Writ 205 is a one-credit course offering individualized and small group instruction to improve basic sentence and paragraph writing skills in various disciplinary fields; sentence and paragraph skill development will focus on the types of sentences (simple, compound, complex, and compound-complex) and how they fit into genres of paragraphs (expository, narrative, comparison, and causal) based on fields of study.
Some students may be required to take WRIT 205 based on their University Writing Portfolio.
WRIT 302 is a small group, one-credit writing collaborative designed to provide writing support for students enrolled in their Writing in the Major [M] courses, or any upper-division writing-intensive course. In small sections, students receive individualized and group attention as they explore and practice the rhetorical moves necessary for composing effective writing, particularly the writing expected in their discipline and their future careers.
Some students may be required to take WRIT 302 based on their University Writing Portfolio.
This course aims to support students as they develop an understanding of the complexities of plagiarism, with an emphasis on culture and the needs of international students. Students explore the expectations of academic research and writing within and across disciplines, practice the conventions of citation in different formats, and begin to integrate aspects of source use into their own writing.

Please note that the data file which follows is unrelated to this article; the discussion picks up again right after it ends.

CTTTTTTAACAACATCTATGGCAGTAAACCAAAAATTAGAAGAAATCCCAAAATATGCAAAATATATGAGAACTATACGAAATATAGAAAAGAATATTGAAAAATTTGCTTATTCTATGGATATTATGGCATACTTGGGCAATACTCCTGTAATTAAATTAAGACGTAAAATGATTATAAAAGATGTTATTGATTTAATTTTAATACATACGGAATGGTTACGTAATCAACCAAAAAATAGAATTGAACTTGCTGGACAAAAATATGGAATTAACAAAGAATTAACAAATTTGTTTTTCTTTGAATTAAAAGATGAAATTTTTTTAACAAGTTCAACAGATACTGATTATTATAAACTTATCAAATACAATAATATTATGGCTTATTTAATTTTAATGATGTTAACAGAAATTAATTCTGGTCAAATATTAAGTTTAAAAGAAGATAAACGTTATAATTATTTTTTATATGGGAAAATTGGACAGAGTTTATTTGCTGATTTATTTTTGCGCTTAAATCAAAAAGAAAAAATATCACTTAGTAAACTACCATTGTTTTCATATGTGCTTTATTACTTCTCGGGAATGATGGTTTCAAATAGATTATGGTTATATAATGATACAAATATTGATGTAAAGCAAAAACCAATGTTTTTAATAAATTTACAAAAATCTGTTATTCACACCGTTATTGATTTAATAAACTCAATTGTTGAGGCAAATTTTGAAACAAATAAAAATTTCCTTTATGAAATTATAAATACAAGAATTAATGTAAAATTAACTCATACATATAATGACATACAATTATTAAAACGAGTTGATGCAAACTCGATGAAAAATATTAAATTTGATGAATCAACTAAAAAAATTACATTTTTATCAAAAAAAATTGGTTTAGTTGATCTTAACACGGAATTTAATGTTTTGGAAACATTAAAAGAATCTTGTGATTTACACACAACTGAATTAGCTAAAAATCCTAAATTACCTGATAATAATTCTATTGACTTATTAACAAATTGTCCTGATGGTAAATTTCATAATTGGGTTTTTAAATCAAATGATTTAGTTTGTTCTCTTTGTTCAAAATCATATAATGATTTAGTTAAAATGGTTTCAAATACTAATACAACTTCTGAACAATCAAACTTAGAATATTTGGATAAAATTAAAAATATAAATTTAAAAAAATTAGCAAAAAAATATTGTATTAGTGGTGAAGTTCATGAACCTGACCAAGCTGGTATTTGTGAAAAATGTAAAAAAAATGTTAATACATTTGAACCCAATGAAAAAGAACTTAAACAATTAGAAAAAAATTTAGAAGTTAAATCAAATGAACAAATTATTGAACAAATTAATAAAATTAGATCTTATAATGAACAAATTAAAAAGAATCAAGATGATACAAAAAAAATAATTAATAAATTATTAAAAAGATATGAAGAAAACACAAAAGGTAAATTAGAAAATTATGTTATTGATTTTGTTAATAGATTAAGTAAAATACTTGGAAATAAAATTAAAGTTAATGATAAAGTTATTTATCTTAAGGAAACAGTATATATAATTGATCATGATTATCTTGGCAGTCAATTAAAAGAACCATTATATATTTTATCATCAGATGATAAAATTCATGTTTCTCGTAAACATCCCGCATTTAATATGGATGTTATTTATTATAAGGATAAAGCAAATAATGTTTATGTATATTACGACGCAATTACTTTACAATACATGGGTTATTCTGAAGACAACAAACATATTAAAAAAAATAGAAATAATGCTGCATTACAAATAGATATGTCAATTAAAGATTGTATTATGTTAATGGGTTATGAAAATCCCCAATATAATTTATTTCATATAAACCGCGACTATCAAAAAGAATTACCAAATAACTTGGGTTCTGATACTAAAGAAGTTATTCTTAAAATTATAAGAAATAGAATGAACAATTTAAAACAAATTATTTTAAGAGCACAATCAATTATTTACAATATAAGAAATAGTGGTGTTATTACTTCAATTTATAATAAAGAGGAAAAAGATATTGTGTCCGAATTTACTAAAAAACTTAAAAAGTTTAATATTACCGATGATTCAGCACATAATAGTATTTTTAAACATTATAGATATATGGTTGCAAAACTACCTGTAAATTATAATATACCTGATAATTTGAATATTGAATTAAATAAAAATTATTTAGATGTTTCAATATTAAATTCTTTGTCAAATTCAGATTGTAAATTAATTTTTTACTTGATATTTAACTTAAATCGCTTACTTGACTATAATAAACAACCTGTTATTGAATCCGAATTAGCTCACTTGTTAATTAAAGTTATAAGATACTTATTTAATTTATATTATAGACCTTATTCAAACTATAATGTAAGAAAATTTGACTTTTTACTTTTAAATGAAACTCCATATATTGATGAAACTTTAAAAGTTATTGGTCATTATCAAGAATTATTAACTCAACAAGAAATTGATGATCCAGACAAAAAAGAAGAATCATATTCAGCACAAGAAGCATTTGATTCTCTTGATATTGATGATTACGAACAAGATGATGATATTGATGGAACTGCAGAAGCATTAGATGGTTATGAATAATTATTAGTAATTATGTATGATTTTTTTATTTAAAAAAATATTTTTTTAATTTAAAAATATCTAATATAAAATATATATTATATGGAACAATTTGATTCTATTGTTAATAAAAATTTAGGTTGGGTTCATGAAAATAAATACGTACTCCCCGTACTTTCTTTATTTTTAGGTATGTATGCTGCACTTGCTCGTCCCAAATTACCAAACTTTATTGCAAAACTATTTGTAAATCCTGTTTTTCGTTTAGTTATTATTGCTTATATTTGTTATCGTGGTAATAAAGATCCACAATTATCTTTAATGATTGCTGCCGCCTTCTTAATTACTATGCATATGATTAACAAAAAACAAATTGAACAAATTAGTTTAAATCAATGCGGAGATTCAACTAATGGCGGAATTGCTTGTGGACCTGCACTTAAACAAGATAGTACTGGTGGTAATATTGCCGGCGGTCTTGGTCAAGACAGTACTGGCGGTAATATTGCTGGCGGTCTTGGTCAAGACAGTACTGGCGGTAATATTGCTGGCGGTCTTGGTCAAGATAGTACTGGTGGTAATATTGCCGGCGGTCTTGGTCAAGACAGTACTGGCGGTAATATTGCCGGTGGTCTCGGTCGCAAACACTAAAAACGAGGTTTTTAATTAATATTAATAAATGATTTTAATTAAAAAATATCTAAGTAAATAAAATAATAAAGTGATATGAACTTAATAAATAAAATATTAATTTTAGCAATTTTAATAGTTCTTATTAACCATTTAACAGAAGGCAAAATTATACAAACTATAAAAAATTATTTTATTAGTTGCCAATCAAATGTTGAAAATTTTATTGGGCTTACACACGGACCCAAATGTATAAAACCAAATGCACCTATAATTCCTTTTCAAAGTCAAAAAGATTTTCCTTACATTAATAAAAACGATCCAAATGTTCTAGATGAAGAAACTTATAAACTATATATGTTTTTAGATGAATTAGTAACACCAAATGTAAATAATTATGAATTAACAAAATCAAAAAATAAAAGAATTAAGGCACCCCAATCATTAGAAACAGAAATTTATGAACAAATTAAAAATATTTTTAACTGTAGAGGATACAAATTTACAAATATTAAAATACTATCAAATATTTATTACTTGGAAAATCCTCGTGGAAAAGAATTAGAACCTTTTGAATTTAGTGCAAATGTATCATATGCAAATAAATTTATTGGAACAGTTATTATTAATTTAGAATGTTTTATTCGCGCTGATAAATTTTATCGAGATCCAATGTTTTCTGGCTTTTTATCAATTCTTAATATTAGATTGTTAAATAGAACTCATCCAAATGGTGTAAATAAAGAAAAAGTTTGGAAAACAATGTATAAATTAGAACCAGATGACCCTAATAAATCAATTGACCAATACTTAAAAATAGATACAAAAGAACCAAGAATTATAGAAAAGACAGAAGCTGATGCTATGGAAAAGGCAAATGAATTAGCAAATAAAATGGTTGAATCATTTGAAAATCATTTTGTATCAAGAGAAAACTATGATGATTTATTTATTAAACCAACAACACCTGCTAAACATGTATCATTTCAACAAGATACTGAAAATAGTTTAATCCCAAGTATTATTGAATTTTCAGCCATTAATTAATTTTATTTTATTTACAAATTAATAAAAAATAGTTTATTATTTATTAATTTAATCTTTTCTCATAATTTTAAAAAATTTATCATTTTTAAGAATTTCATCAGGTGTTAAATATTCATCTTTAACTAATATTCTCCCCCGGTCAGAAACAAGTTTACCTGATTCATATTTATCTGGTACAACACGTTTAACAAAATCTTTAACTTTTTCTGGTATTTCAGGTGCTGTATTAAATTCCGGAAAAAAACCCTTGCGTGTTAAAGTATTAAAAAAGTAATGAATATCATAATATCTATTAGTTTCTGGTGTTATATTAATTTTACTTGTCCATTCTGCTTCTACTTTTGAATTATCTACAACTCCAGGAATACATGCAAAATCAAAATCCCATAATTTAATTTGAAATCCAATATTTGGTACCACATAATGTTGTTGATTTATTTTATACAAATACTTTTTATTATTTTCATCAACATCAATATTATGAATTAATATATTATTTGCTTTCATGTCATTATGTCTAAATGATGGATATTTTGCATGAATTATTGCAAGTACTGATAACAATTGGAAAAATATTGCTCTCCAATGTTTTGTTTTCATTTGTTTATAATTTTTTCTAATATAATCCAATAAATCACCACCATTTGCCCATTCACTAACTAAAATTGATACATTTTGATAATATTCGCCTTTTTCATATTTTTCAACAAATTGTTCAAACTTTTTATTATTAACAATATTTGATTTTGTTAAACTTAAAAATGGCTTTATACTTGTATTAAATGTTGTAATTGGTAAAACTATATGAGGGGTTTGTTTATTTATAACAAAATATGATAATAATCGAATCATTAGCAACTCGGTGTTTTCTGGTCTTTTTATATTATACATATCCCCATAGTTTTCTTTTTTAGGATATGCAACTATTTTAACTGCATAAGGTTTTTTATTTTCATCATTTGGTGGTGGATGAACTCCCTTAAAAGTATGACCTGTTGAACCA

In this course, students learn and practice strategies for composing and revising within writing-intensive courses, and for creating brief professional documents (personal statements/letters of intent). The course is particularly suited for students seeking scholarships, pursuing advanced degrees or programs, or applying for jobs that require professional statements. The instructor provides ample individualized attention while also facilitating group reviews and delivering relevant curriculum.
This course offers individualized and small group instruction focusing on sentence and paragraph structure for professional and academic purposes. Students are guided in considering the disciplinary conventions and rhetoric of their major and their future careers and then implementing what they’ve learned into the writing they do in their other courses.
Course Prerequisite: Junior standing.
This specialized course provides the education and training necessary for work in the WSU Undergraduate Writing Center. With a focus on the scholarship of the discipline, students explore the history of writing center work, the critiques and turns within the field, and the contemporary best practices and their underlying concepts and theories. Just as writing center work is open to students from all disciplines, this course is designed for students from any and all majors.
Course Prerequisite: By instructor permission.
PULLMAN, Wash.—Five peer consultants in the Writing Center at Washington State University have been honored by their major departments in the College of Arts and Sciences with “outstanding senior” awards, another received the Ruth Slonim Poetry Prize, and a seventh was named a university-wide top senior.